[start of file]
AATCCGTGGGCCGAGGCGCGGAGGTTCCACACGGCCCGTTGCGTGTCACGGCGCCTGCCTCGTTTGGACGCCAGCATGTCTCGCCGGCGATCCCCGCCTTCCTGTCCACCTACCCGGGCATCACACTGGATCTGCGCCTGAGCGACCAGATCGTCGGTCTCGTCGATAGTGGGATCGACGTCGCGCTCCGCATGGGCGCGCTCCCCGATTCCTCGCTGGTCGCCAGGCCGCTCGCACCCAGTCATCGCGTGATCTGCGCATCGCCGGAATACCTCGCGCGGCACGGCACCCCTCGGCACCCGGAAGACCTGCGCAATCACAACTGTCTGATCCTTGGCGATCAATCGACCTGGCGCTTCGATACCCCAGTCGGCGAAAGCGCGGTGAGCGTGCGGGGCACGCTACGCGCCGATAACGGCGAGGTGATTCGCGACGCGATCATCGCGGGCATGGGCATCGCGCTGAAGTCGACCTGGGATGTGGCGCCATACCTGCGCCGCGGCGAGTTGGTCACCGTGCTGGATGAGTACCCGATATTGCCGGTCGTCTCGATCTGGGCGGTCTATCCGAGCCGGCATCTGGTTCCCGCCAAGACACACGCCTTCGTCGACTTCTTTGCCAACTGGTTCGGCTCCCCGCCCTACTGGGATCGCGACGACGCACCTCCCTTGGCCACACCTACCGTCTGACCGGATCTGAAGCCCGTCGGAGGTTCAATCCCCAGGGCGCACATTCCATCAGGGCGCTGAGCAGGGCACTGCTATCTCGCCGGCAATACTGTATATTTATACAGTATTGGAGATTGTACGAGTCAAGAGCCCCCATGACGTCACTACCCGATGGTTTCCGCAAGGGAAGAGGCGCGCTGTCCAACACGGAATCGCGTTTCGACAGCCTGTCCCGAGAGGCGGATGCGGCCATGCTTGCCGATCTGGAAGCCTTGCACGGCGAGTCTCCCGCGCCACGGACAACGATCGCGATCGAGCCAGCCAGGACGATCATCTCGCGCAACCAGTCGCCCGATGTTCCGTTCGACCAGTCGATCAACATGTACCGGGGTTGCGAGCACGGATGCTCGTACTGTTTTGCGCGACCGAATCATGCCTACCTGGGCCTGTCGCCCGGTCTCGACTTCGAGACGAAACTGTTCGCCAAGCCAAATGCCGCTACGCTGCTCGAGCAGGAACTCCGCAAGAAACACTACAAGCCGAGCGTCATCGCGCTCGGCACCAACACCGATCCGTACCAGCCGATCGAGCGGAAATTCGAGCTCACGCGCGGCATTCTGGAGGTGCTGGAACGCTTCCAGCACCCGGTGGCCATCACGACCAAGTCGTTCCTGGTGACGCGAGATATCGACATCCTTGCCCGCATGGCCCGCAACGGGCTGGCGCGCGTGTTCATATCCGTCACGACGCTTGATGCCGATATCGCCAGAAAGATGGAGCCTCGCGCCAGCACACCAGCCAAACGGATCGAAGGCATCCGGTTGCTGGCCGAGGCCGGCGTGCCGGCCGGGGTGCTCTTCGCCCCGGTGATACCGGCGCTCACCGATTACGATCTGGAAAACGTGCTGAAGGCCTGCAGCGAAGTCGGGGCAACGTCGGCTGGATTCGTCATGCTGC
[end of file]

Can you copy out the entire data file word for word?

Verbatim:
AATCCGTGGGCCGAGGCGCGGAGGTTCCACACGGCCCGTTGCGTGTCACGGCGCCTGCCTCGTTTGGACGCCAGCATGTCTCGCCGGCGATCCCCGCCTTCCTGTCCACCTACCCGGGCATCACACTGGATCTGCGCCTGAGCGACCAGATCGTCGGTCTCGTCGATAGTGGGATCGACGTCGCGCTCCGCATGGGCGCGCTCCCCGATTCCTCGCTGGTCGCCAGGCCGCTCGCACCCAGTCATCGCGTGATCTGCGCATCGCCGGAATACCTCGCGCGGCACGGCACCCCTCGGCACCCGGAAGACCTGCGCAATCACAACTGTCTGATCCTTGGCGATCAATCGACCTGGCGCTTCGATACCCCAGTCGGCGAAAGCGCGGTGAGCGTGCGGGGCACGCTACGCGCCGATAACGGCGAGGTGATTCGCGACGCGATCATCGCGGGCATGGGCATCGCGCTGAAGTCGACCTGGGATGTGGCGCCATACCTGCGCCGCGGCGAGTTGGTCACCGTGCTGGATGAGTACCCGATATTGCCGGTCGTCTCGATCTGGGCGGTCTATCCGAGCCGGCATCTGGTTCCCGCCAAGACACACGCCTTCGTCGACTTCTTTGCCAACTGGTTCGGCTCCCCGCCCTACTGGGATCGCGACGACGCACCTCCCTTGGCCACACCTACCGTCTGACCGGATCTGAAGCCCGTCGGAGGTTCAATCCCCAGGGCGCACATTCCATCAGGGCGCTGAGCAGGGCACTGCTATCTCGCCGGCAATACTGTATATTTATACAGTATTGGAGATTGTACGAGTCAAGAGCCCCCATGACGTCACTACCCGATGGTTTCCGCAAGGGAAGAGGCGCGCTGTCCAACACGGAATCGCGTTTCGACAGCCTGTCCCGAGAGGCGGATGCGGCCATGCTTGCCGATCTGGAAGCCTTGCACGGCGAGTCTCCCGCGCCACGGACAACGATCGCGATCGAGCCAGCCAGGACGATCATCTCGCGCAACCAGTCGCCCGATGTTCCGTTCGACCAGTCGATCAACATGTACCGGGGTTGCGAGCACGGATGCTCGTACTGTTTTGCGCGACCGAATCATGCCTACCTGGGCCTGTCGCCCGGTCTCGACTTCGAGACGAAACTGTTCGCCAAGCCAAATGCCGCTACGCTGCTCGAGCAGGAACTCCGCAAGAAACACTACAAGCCGAGCGTCATCGCGCTCGGCACCAACACCGATCCGTACCAGCCGATCGAGCGGAAATTCGAGCTCACGCGCGGCATTCTGGAGGTGCTGGAACGCTTCCAGCACCCGGTGGCCATCACGACCAAGTCGTTCCTGGTGACGCGAGATATCGACATCCTTGCCCGCATGGCCCGCAACGGGCTGGCGCGCGTGTTCATATCCGTCACGACGCTTGATGCCGATATCGCCAGAAAGATGGAGCCTCGCGCCAGCACACCAGCCAAACGGATCGAAGGCATCCGGTTGCTGGCCGAGGCCGGCGTGCCGGCCGGGGTGCTCTTCGCCCCGGTGATACCGGCGCTCACCGATTACGATCTGGAAAACGTGCTGAAGGCCTGCAGCGAAGTCGGGGCAACGTCGGCTGGATTCGTCATGCTGC